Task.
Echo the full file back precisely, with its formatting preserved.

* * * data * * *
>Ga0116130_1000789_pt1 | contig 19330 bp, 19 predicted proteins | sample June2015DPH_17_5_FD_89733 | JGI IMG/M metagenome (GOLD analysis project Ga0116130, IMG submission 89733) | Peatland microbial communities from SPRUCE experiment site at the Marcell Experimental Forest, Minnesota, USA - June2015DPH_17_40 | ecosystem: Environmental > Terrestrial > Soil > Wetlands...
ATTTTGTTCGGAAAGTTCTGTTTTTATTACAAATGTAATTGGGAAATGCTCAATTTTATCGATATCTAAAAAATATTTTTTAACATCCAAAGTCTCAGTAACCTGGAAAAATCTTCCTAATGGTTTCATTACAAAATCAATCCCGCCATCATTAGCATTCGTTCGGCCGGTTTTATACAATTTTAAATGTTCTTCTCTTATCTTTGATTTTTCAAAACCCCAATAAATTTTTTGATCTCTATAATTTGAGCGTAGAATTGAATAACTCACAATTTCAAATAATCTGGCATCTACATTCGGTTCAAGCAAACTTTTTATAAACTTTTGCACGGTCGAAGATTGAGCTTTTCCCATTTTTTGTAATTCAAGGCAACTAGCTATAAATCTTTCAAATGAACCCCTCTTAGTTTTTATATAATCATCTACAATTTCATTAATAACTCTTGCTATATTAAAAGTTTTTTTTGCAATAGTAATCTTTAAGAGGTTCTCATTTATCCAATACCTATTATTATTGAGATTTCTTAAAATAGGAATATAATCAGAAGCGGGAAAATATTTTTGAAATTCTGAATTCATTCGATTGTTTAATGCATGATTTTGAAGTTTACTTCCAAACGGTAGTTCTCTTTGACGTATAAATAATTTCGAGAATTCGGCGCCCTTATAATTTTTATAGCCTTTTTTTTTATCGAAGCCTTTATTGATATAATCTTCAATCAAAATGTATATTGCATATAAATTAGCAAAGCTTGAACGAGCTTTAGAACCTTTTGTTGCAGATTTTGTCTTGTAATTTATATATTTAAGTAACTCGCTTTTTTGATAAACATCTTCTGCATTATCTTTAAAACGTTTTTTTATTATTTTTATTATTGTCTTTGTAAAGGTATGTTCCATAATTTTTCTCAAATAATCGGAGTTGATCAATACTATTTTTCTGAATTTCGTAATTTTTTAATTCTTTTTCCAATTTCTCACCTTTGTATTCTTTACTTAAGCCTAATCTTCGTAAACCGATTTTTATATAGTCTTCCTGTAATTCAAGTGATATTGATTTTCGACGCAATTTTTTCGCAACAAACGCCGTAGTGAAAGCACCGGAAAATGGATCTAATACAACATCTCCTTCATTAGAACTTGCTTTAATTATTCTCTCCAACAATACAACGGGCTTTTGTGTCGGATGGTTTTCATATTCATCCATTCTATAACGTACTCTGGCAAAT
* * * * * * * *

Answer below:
>Ga0116130_1000789_pt1 | contig 19330 bp, 19 predicted proteins | sample June2015DPH_17_5_FD_89733 | JGI IMG/M metagenome (GOLD analysis project Ga0116130, IMG submission 89733) | Peatland microbial communities from SPRUCE experiment site at the Marcell Experimental Forest, Minnesota, USA - June2015DPH_17_40 | ecosystem: Environmental > Terrestrial > Soil > Wetlands...
ATTTTGTTCGGAAAGTTCTGTTTTTATTACAAATGTAATTGGGAAATGCTCAATTTTATCGATATCTAAAAAATATTTTTTAACATCCAAAGTCTCAGTAACCTGGAAAAATCTTCCTAATGGTTTCATTACAAAATCAATCCCGCCATCATTAGCATTCGTTCGGCCGGTTTTATACAATTTTAAATGTTCTTCTCTTATCTTTGATTTTTCAAAACCCCAATAAATTTTTTGATCTCTATAATTTGAGCGTAGAATTGAATAACTCACAATTTCAAATAATCTGGCATCTACATTCGGTTCAAGCAAACTTTTTATAAACTTTTGCACGGTCGAAGATTGAGCTTTTCCCATTTTTTGTAATTCAAGGCAACTAGCTATAAATCTTTCAAATGAACCCCTCTTAGTTTTTATATAATCATCTACAATTTCATTAATAACTCTTGCTATATTAAAAGTTTTTTTTGCAATAGTAATCTTTAAGAGGTTCTCATTTATCCAATACCTATTATTATTGAGATTTCTTAAAATAGGAATATAATCAGAAGCGGGAAAATATTTTTGAAATTCTGAATTCATTCGATTGTTTAATGCATGATTTTGAAGTTTACTTCCAAACGGTAGTTCTCTTTGACGTATAAATAATTTCGAGAATTCGGCGCCCTTATAATTTTTATAGCCTTTTTTTTTATCGAAGCCTTTATTGATATAATCTTCAATCAAAATGTATATTGCATATAAATTAGCAAAGCTTGAACGAGCTTTAGAACCTTTTGTTGCAGATTTTGTCTTGTAATTTATATATTTAAGTAACTCGCTTTTTTGATAAACATCTTCTGCATTATCTTTAAAACGTTTTTTTATTATTTTTATTATTGTCTTTGTAAAGGTATGTTCCATAATTTTTCTCAAATAATCGGAGTTGATCAATACTATTTTTCTGAATTTCGTAATTTTTTAATTCTTTTTCCAATTTCTCACCTTTGTATTCTTTACTTAAGCCTAATCTTCGTAAACCGATTTTTATATAGTCTTCCTGTAATTCAAGTGATATTGATTTTCGACGCAATTTTTTCGCAACAAACGCCGTAGTGAAAGCACCGGAAAATGGATCTAATACAACATCTCCTTCATTAGAACTTGCTTTAATTATTCTCTCCAACAATACAACGGGCTTTTGTGTCGGATGGTTTTCATATTCATCCATTCTATAACGTACTCTGGCAAAT